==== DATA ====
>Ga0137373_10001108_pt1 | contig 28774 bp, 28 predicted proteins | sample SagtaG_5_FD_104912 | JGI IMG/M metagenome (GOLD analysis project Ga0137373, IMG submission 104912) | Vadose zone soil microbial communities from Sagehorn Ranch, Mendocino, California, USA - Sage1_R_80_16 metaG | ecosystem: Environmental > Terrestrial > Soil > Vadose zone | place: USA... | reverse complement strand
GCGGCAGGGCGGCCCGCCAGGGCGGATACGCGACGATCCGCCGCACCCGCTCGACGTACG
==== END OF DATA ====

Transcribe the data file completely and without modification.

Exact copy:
>Ga0137373_10001108_pt1 | contig 28774 bp, 28 predicted proteins | sample SagtaG_5_FD_104912 | JGI IMG/M metagenome (GOLD analysis project Ga0137373, IMG submission 104912) | Vadose zone soil microbial communities from Sagehorn Ranch, Mendocino, California, USA - Sage1_R_80_16 metaG | ecosystem: Environmental > Terrestrial > Soil > Vadose zone | place: USA... | reverse complement strand
GCGGCAGGGCGGCCCGCCAGGGCGGATACGCGACGATCCGCCGCACCCGCTCGACGTACG